Involvement in Bullying among Children with Autism Spectrum Disorders: Parents' Perspectives on the Influence of School Factors

By Zablotsky, Benjamin; Bradshaw, Catherine P. et al. | Behavioral Disorders, May 2012 | Go to article overview

Involvement in Bullying among Children with Autism Spectrum Disorders: Parents' Perspectives on the Influence of School Factors


Zablotsky, Benjamin, Bradshaw, Catherine P., Anderson, Connie, Law, Paul, Behavioral Disorders


ABSTRACT:

Children with developmental disabilities are at an increased risk for involvement in bullying, and children with autism spectrum disorders (ASDs) may be at particular risk because of challenges with social skills and difficulty maintaining friendships, yet there has been little empirical research on involvement in bullying among children with ASD. The current study presents findings from a cross-sectional national survey of 1,221 parents of children with ASDs regarding their children's experience with bullying (as both a victim and a perpetrator), as well as the parents' perceptions of the school and their involvement in school-based prevention efforts. Structural equation modeling analyses revealed parents rate their child's school climate more negatively if their children had been bullied in the past month. Parents who viewed the school more positively were more likely to be involved in their child's school. These findings highlight the potential role a positive school climate may play in protecting children with ASDs from the harmful effects of bullying, as well as the potential benefits of involving parents in school-based activities. Moreover, the current study identifies children with Asperger's to be at particular risk for being bullied when compared with children with other ASDs.

Bullying has become a serious public health problem in the United States. It is estimated that 30% or more of school-aged children are regularly involved in bullying (Bradshaw, Sawyer, & O'Brennan, 2007; Spriggs, lannotti, Nansel, & Haynie, 2007). The effects of bullying among children with typical development are well documented and often include both immediate and long-term health problems, internalizing and externalizing mental health problems (Bond, Carlin, Thomas, Rubin, & Patton, 2001; Seals & Young, 2003), academic problems, and impaired social functioning (Schwartz, Gorman, Nakamoto, & Tobin, 2005; Swearer, Espelage, Vaillancourt, & Hymel, 2010). Yet much of the research on bullying has focused on general education students, with a limited number of studies focused on children who receive special education services (for a review, see Rose, Monda-Amaya, & Espelage, 2011), particularly children with autism spectrum disorders (ASDs).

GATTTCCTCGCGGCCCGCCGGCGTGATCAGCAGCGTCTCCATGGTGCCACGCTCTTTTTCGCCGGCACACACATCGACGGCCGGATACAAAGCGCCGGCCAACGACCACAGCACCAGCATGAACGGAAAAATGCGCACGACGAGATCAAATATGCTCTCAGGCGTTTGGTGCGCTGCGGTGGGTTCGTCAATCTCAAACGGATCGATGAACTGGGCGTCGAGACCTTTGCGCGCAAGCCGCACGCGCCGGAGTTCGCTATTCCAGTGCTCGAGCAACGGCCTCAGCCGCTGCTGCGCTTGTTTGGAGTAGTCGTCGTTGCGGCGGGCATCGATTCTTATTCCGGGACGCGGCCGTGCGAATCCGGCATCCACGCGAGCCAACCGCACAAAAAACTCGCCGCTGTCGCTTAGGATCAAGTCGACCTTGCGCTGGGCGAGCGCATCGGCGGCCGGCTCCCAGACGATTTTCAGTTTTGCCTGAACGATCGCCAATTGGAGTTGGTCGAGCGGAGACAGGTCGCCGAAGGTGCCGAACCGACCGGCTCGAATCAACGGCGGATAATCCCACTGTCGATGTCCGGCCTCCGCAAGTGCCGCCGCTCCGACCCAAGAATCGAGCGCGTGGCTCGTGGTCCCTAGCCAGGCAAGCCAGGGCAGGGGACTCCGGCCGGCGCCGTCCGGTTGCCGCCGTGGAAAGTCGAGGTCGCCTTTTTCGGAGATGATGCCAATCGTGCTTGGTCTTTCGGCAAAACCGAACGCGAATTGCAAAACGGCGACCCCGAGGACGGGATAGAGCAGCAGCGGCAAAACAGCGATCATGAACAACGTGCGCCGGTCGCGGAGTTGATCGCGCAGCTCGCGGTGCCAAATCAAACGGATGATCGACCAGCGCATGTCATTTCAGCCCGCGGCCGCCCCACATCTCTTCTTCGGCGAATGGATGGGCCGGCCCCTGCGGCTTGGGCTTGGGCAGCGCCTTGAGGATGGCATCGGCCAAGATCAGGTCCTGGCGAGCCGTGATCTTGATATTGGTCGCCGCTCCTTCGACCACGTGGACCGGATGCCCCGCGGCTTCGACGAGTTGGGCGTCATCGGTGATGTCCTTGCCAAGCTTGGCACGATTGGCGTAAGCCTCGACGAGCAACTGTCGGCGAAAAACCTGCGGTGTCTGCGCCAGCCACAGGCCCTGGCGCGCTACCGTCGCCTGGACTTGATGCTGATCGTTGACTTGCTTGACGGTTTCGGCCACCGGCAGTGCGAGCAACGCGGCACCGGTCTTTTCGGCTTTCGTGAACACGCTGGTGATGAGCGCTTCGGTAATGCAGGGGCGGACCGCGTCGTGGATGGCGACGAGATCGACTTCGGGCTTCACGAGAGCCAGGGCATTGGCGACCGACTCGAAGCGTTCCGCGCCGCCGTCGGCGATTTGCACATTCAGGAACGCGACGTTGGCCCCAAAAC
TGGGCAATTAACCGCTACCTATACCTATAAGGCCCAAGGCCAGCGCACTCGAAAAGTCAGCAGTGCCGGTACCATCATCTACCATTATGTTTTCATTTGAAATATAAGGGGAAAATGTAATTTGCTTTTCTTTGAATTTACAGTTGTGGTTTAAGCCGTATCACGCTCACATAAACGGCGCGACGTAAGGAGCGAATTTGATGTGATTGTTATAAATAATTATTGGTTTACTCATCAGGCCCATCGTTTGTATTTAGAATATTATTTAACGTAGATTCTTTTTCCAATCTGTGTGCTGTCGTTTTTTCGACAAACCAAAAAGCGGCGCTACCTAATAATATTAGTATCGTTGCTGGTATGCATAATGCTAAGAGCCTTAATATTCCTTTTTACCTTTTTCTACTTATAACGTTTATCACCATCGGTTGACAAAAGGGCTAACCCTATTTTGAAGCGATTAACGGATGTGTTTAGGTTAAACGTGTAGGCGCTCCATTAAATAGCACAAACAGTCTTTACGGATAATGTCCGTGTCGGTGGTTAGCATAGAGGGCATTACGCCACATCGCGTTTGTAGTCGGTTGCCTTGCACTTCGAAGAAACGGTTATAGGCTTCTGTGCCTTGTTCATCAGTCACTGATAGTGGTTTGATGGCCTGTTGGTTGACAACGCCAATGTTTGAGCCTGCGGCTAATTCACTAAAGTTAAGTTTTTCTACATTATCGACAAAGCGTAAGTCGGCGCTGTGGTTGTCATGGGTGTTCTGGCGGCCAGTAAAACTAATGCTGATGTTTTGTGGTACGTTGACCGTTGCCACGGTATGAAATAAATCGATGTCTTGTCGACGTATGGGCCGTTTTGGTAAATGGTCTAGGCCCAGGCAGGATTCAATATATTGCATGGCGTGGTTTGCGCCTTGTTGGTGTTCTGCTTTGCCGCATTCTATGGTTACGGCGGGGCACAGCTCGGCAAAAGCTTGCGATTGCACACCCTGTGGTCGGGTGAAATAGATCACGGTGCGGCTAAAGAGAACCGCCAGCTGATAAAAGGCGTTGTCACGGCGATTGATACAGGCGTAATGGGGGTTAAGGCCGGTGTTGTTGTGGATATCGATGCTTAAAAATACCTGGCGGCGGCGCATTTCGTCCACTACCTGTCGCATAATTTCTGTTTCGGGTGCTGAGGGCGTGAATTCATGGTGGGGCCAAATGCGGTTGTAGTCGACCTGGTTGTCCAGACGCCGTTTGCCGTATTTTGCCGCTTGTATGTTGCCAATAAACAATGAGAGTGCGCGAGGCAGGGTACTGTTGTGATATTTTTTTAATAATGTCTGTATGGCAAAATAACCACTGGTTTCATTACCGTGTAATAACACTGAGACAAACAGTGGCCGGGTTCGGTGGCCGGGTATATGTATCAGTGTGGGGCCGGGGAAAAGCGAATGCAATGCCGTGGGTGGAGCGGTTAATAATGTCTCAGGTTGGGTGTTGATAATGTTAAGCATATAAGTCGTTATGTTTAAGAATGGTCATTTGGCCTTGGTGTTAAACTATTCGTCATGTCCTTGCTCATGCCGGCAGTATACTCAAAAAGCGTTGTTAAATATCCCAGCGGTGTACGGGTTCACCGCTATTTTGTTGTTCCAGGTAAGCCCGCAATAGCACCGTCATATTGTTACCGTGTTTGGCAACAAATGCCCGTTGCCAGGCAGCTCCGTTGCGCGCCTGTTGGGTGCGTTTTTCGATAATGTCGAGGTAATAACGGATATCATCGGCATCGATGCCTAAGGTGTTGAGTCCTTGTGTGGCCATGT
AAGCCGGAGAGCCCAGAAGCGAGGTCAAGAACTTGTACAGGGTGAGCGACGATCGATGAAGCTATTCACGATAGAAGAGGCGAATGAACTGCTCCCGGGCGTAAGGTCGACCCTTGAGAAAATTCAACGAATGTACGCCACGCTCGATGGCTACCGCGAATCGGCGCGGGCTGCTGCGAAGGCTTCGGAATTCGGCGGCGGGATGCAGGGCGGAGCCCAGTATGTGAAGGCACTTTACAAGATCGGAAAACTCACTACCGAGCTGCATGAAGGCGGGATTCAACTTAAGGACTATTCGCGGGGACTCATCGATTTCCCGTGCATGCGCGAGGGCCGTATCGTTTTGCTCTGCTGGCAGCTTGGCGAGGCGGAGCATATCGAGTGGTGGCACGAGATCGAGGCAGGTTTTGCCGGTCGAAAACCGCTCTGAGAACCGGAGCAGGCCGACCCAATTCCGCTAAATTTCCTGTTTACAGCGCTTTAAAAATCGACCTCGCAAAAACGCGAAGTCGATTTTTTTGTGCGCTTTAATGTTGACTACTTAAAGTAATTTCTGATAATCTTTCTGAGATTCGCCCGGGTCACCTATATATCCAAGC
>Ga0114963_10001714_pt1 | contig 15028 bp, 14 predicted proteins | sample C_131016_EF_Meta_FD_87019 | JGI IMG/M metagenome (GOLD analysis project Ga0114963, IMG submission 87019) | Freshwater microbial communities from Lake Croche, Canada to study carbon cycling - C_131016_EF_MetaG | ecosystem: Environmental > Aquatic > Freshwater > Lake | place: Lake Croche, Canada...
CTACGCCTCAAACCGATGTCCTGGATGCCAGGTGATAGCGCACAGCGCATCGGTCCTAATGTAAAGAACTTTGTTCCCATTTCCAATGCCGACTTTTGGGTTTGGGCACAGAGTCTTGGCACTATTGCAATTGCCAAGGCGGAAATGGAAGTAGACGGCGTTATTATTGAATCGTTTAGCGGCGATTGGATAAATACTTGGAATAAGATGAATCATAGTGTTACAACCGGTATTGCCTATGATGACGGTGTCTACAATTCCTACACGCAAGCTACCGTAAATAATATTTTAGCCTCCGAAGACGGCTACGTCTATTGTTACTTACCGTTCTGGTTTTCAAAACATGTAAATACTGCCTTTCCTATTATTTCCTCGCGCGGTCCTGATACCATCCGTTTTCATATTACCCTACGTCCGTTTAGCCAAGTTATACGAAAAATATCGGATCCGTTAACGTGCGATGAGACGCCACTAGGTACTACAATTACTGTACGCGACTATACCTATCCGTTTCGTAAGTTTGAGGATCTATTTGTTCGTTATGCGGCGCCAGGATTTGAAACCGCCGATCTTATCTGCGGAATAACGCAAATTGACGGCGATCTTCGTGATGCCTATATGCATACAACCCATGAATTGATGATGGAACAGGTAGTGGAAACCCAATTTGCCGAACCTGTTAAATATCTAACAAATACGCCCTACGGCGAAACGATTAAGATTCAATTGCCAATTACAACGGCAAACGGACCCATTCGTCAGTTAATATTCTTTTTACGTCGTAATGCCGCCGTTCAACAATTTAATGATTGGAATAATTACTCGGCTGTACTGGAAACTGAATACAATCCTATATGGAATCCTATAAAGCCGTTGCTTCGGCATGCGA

Children with ASDs are at increased risk for being bullied as a consequence of their difficulties in making and maintaining friendships (Bauminger, Shulman, & Agam, 2003). Because children with ASD generally lack strong peer group supports, they may rely more heavily on parents and school staff to help them combat bullying (Whitaker, Barrati, Joy, Potter, & Thomas, 1998). For this reason, we are especially interested in the role parents play in their child's school experience, as well as the potential for parents to serve as key targets for bullying prevention efforts. The current study examines bullying among children with ASDs in the context of parental school involvement and perceptions of school climate. This area of research has important implications for the development of interventions to help buffer the effects of bullying among children with ASDs.

Involvement in Bullying among Children with Disabilities

There is increased recognition that children with disabilities are at greater risk for involvement in bullying, particularly as victims. A recent review of the literature on bullying among students with special needs concluded that children with disabilities were at a greater risk of experiencing victimization than the general student population (Rose et al., 2011). The review also noted the rates of victimization tended to vary as a function of the child's particular disability and the severity of the disability (Dawkins, 1996; Whitney, Smith, & Thompson, 1994). For example, children who had compromised social skills and poor social cue reading skills appeared to be at greater risk for victimization when compared with children with other disabilities (Kaukiainen et al.

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